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This article by Nicole Plett was prepared for the October 24, 2001
of U.S. 1 Newspaper. All rights reserved.
Review: `The Book of Candy’
When the lights come up on "The Book of Candy"
we, the audience, are greeted by a rabbi as if we were congregants
at a Purim festival. As one of Judaism’s strangest yet most
holidays, Purim uses masquerade and feasting to celebrate the victory
of Queen Esther and her uncle Mordecai over a genocidal plot to kill
the Jews of ancient Persia. That the beautiful Jewish virgin Esther
is forced to become a king’s concubine, or that the villain Haman,
his 10 sons, and 75,000 non-Jews die in the course of events, only
adds to the thorny terrain of the biblical Book of Esther.
The fearless and prolific writer Susan Dworkin has addressed her own
questions and curiosities about the Book of Esther by composing first
her novel, "The Book of Candy," and now a musical play of
the same name.
In a world premiere presented by Trenton’s Passage Theater, in
with Playwrights Theater of New Jersey, "The Book of Candy"
opened at Mill Hill Playhouse on Friday, October 19, where it plays
through October 28. The show then moves to Playwrights in Madison
for performances November 1 to 18.
As a play within, "The Book of Candy’s" characters are so
anxious to please, the audience can’t help but be charmed by the
quality of their masquerade, the funny song lyrics steeped in
Jewish humor, and the lively tunes of the klezmer-like musical
that accompanies all. This quality of a sophomoric endeavor is both
the show’s endearing strength and its weakness. Over more than two
hours running time, its morality play tone and multivalent, mixed-up
plot, becomes grating.
Lauren Mufson plays the likable Candy Shapiro (nee Deal), a Long
native who has grown up to become a gynecologist’s wife. Mufson stars
with a well-rehearsed ensemble of seven additional musical actors
portraying a colorful complement of at least 18 other characters.
Directed by Ahvi Spindell, with choreography by Jennifer Paulson Lee,
the ensemble features Jill Abramovitz, Jonathan Brody, Connie Day,
Beth Glover, Ted Grayson, Adam Heller, and Martin Vidnovic.
Dworkin is a gifted lyricist, working with a lively and amusing score
by Mel Marvin that hits some predictable klezmer melodies but also
introduces touches of tango and other color music. All the actors
can sing, and under music director Vadim Feichtner, the energetic
pit orchestra of five is featured on clarinet and flute, keyboards,
percussion, and bass.
The stage setting reinforces the synagogue theme, its walls set with
two tablets inscribed with Hebrew letters signifying the Ten
Eight throne-like chairs across the back of the stage belong to each
member of the acting ensemble. Here they wait before donning simple
costume elements — a fringed prayer shawl, white lab coat, or
signature blue Tiffany’s bag — to mark the identity of the
entering the action.
When we first meet Candy, she’s a beloved little girl
growing up in Gimbels Inlet, Long Island, a community that boasts
the highest per capita income in the state of New York. The apple
of her father’s eye, Candy has all the outward trappings of a
Princess," a term that is both employed in the play and one we
are supposed to reject. We also learn early on, in Candy’s song about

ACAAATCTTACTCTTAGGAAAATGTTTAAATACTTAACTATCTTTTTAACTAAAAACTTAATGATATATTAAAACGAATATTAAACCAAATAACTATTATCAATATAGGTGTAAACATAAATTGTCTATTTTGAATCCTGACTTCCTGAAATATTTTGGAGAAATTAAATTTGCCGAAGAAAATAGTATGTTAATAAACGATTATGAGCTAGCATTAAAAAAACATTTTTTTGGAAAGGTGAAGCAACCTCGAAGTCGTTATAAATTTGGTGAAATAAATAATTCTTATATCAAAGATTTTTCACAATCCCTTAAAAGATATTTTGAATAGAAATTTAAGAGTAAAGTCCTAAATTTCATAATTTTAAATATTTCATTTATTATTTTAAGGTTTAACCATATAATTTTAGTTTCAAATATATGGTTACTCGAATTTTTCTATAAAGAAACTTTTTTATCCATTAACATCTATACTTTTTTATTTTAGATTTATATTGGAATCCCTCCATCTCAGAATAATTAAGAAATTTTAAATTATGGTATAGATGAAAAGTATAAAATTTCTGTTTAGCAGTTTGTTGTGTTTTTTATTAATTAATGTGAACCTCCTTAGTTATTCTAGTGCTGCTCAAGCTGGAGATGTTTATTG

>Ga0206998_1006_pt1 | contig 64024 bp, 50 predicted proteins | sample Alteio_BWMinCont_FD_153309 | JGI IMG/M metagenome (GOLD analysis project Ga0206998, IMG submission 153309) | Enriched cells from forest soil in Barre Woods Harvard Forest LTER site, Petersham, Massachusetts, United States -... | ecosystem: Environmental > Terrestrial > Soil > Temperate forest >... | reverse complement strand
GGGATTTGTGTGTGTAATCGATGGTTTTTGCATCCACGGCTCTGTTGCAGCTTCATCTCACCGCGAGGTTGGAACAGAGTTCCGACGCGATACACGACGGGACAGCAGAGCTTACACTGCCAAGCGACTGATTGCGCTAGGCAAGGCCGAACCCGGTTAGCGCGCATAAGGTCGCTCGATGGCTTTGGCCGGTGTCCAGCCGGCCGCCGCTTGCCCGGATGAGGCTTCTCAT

the secret lives of girls, her sense of an inner mettle that is
by her patriarchal community.
Candy seems like an uncomplicated woman. Disappointed in her marriage,
she considers retreating with happy memories into a tower.
Candy’s work outside her home begins predictably enough with
for her Hadassah (a women’s organization named for Esther), but she
becomes more politically active when she is invited to work for the
political candidate Carol O’Banyon, a Bella Abzug-type figure enamored
of flashy hats. This leads to the show’s major subplot about the
industry in both its legal and illegal faces. This manufactured crisis
has been chosen to give Candy the sense that "this is her moment
to make a difference."
The plot encompasses biographies of Candy’s mother, father, and two
brothers. Yet the other key player is Orpheo Pastafino, a casino king
and mobster, who met and bonded with Candy’s father during World War
II. After her father’s death, Candy turns to "Uncle Orpheo"
for advice and support.
Gradually, particularly during Act II, "The Book of Candy’s"
plot atomizes into multiple subplots, from Candy’s affair with an
Israeli laborer to her reunion with her estranged brother and her
husband’s professional and romantic battles.
And despite my retrospective sense of the show’s narrative flaws,
individual scenes are brilliantly wrought. The young Candy’s Manhattan
shopping trip with her feisty mother, Maida, is a gem, a platform
for a woman’s words of wisdom accumulated over a lifetime. We learn
Maida’s prescription of a lifetime of dieting for the privileged but
"genetically portly" Jewess. And for purposes of
"it helps to marry an irreplaceable doctor." Most important,
however, is Maida’s dictum: "Don’t ignore a dangerous
something she learned the hard way when a neighbor was beaten to death
by her husband.
Gradually Candy’s determination "to make a difference" leads
her to trade her philandering husband for a near-incestuous place
next to the racketeer "Uncle Orpheo." "Am I a harlot or
a martyr?" Candy asks us in her final song. Despite Dworkin’s
best efforts, the question is one of many that remain unanswered.
— Nicole Plett
Front and Montgomery streets, Trenton, 609-392-0766. $20 & $25.
to October 28.
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